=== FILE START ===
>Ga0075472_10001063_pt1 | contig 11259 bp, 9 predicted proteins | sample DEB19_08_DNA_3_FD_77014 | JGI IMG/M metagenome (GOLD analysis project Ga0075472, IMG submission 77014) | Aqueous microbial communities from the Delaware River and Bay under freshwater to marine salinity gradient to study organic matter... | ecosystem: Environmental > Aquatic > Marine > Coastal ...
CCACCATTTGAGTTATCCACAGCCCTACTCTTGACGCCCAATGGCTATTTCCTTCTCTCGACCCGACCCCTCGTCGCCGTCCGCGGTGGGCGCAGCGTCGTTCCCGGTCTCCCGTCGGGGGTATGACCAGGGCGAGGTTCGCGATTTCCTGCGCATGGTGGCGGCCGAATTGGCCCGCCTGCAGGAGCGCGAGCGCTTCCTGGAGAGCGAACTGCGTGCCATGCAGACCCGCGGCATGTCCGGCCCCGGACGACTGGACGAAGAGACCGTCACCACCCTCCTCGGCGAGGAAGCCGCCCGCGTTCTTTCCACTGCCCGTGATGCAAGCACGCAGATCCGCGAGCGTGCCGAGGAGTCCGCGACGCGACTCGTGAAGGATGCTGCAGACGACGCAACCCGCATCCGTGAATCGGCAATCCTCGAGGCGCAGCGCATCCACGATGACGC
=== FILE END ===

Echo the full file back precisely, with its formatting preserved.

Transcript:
>Ga0075472_10001063_pt1 | contig 11259 bp, 9 predicted proteins | sample DEB19_08_DNA_3_FD_77014 | JGI IMG/M metagenome (GOLD analysis project Ga0075472, IMG submission 77014) | Aqueous microbial communities from the Delaware River and Bay under freshwater to marine salinity gradient to study organic matter... | ecosystem: Environmental > Aquatic > Marine > Coastal ...
CCACCATTTGAGTTATCCACAGCCCTACTCTTGACGCCCAATGGCTATTTCCTTCTCTCGACCCGACCCCTCGTCGCCGTCCGCGGTGGGCGCAGCGTCGTTCCCGGTCTCCCGTCGGGGGTATGACCAGGGCGAGGTTCGCGATTTCCTGCGCATGGTGGCGGCCGAATTGGCCCGCCTGCAGGAGCGCGAGCGCTTCCTGGAGAGCGAACTGCGTGCCATGCAGACCCGCGGCATGTCCGGCCCCGGACGACTGGACGAAGAGACCGTCACCACCCTCCTCGGCGAGGAAGCCGCCCGCGTTCTTTCCACTGCCCGTGATGCAAGCACGCAGATCCGCGAGCGTGCCGAGGAGTCCGCGACGCGACTCGTGAAGGATGCTGCAGACGACGCAACCCGCATCCGTGAATCGGCAATCCTCGAGGCGCAGCGCATCCACGATGACGC